[vip_students] Windows XP, Lesson 1.: What is an operating system?
- From: "Lists" <lists@xxxxxxxxxxxxxxx>
- To: <vip_students@xxxxxxxxxxxxx>
- Date: Mon, 18 Dec 2006 10:21:37 -0000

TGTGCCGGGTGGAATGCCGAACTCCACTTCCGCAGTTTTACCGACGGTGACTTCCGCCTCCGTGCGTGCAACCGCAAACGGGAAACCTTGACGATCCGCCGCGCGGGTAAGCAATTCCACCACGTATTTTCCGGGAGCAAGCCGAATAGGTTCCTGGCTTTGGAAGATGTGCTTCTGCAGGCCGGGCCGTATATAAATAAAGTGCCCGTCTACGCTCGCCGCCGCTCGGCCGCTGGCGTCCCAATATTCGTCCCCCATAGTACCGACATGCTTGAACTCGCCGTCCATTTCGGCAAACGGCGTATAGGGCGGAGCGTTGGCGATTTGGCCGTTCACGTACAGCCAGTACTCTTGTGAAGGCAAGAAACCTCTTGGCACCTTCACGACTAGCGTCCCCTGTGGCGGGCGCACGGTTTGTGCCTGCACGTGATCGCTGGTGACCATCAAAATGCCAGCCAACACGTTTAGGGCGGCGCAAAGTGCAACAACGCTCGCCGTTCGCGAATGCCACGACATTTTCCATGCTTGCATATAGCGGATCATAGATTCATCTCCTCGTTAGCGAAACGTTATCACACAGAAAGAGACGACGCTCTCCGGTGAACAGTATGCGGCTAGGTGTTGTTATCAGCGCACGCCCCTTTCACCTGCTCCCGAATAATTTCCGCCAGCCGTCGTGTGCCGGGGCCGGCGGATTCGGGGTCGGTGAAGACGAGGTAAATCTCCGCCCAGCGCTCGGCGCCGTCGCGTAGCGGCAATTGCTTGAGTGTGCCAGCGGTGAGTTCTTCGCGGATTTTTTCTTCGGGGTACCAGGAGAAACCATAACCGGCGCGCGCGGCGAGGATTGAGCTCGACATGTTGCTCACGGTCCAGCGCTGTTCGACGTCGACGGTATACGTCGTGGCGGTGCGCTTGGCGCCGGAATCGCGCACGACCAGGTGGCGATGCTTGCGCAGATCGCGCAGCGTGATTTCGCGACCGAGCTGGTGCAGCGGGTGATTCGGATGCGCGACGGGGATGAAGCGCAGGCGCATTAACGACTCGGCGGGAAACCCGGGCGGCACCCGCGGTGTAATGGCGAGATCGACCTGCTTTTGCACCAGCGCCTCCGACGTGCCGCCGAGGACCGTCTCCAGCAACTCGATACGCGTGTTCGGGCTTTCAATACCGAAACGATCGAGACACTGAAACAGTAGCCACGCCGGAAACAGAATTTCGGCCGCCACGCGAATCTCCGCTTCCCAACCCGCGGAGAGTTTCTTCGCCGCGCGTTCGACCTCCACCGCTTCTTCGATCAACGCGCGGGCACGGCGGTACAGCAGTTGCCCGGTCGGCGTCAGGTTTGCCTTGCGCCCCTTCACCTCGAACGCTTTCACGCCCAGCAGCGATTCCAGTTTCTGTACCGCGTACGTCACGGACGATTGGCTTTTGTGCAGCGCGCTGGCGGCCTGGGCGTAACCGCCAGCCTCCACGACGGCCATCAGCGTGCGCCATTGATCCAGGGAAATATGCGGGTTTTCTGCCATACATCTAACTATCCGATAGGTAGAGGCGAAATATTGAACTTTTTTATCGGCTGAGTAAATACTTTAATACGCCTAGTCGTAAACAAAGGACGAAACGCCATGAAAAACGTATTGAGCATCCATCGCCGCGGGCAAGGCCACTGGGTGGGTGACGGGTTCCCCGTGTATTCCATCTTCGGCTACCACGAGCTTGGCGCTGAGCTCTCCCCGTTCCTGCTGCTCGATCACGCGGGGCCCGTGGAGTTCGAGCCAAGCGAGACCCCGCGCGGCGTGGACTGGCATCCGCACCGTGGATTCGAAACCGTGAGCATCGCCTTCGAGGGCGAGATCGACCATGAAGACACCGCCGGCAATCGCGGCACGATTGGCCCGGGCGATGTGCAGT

Hi All, I thought I would write up some material for posting out on the list here and maybe it will be of use to some of you. It is no harm for everyone to read over it as sometimes you forget what's what about such things so consider it a refresher course. We are going to begin with what is an operating system. (A Look at Windows XP ) Before we start pointing and clicking or using the keyboard, it helps if you actually understand what exactly Windows XP is. Windows XP is an operating system . Okay, so what's an operating system ? An operating system is a software program that controls and runs just about everything on your computer. Here's what an operating system does: Controls Your Computer's Hardware Windows XP controls the different devices of your computer system. It's what makes your printer print, what makes graphics and text appear on your monitor, and what makes your mouse point and click or gives you access via a keyboard. Actually, you make the mouse point and click, but Windows XP is what puts the mouse pointer on the screen and electronically connects it to your mouse. This is also true for the keyboard. With the help of keystrokes built into the operating system you can do lots of things using the windows operating system. For example; *. Open up menus. *. Launch particular programs. *.Access the internet and email. *. Write up documents and emails etc. Runs Your Computer's Programs Windows XP is what runs all your programs. Without Windows XP, your word processor, Web browser (Internet), and games wouldn't work. Windows XP lets your programs "talk" to your hardware, so, for example, your word processor can print things to the printer. Organizes Files Windows XP stores information in files and folders on your computer's local disk, just like you store files and folders in a filing cabinet. Think of Windows XP as an orchestra conductor who makes sure all the parts of your computer-your hardware and programs-work together. Operating systems have been around for a long time; what makes Windows XP special is its ability to make computer operations easy. In the computer stone age (about 15 years ago), people had to type hard-to-remember, cryptic commands into their computer to make them do what they wanted, this was called "DOS, Disk Operated System". With Windows XP, all you have to do is point and click to do something or input a keystroke such as Control + P" to print off a document. (Windows XP Appearance) The most obvious and controversial feature of Windows XP is a completely redesigned interface and Start menu that is easier to use and supposedly lets you find what you need more quickly. The jury is still out whether or not users will embrace this drastically new interface. If you can't stand the new Windows XP interface you can always switch to the Windows Classic interface of previous versions. To Switche To Classic View: 1. While on the desktop, Tab key to where it says "start button". 2. Press your application key, "Third key out from right of keyboard" to open what we call the "application control menu. 3. Arrow down to Properties and press the enter key. 4. Press the down arrow till your screen reader or magnification view tells you that you are on "classic start menu" then either press enter key once again or click on the "ok button". Now you will be in classic view. (More stable) Windows XP is based on the same technology as Microsoft Windows NT and Windows 2000 business operating systems. This makes Windows XP more stable than Windows 95, 98, and ME, and greatly reduces the risk of your computer crashing. Better File and Folder Management Windows XP makes it easier to view and work with your files and folders. Better Security (Windows XP Service Pack 2) After years of worms, Trojan horses, and neverending Windows XP security patches, Microsoft has finally begrudgingly acknowledged and addressed many of the security problems in Windows XP with Windows XP Service Pack 2. Windows XP Service Pack 2 contains many dramatic Internet and network security improvements-make sure you visit Microsoft's Web site and download and install this critical update for Windows XP. Wireless Support (Windows XP Service Pack 2) Microsoft's Windows XP Service Pack 2 includes new features and Wizards to support the new and growing wireless networking standards. Above we have just touched on some of the features of windows xp and what windows xp can do for us in our daily work. Read on to find out how we can actually access this world of windows where a password is used. Some of us may not have password logins on our machines, this is no problem as it is entirely optional to have this choice. (Starting and Logging On to Windows XP Home) The Welcome screen is the default log in screen. The Log On to Windows XP dialog box appears if the Welcome screen has been turned off. After taking off your jacket and grabbing a cup of coffee, you probably begin your day by turning on your computer and starting Windows XP. Windows XP should automatically start after you turn on your computer. This lesson also explains what you need to do next. The default login screen is the Welcome screen, Click your account user name. For those using a keyboard it can be slightly different. Personally I disable this screen all the time as it is not particularily screen reader friendly. For keyboard users to use this screen follow the next instructions: 1. When you think your computer has loaded up onto the log-on window just do a "shift + tab key once". 2. Hit the spacebar once" and this should begin logging you in. You may have to get sighted help for the first few times you attempt to log in just to get a feel for what you have to do in order to log in independently. If your account has a password, you will be prompted to enter it. Remember that when you enter your password, Windows XP will display a series of .......s to protect your password from prying eyes. Press Enter or click OK . Windows XP logs in using your account settings. QUICK REFERENCE CLICK YOUR ACCOUNT USER NAME. ENTER YOUR ACCOUNT PASSWORD IF PROMPTED. ENTER YOUR USER NAME AND PASSWORD. IF YOUR ACCOUNT DOESN'T HAVE A PASSWORD, LEAVE THE TEXT BOX BLANK. PRESS ENTER OR CLICK OK . End of lesson.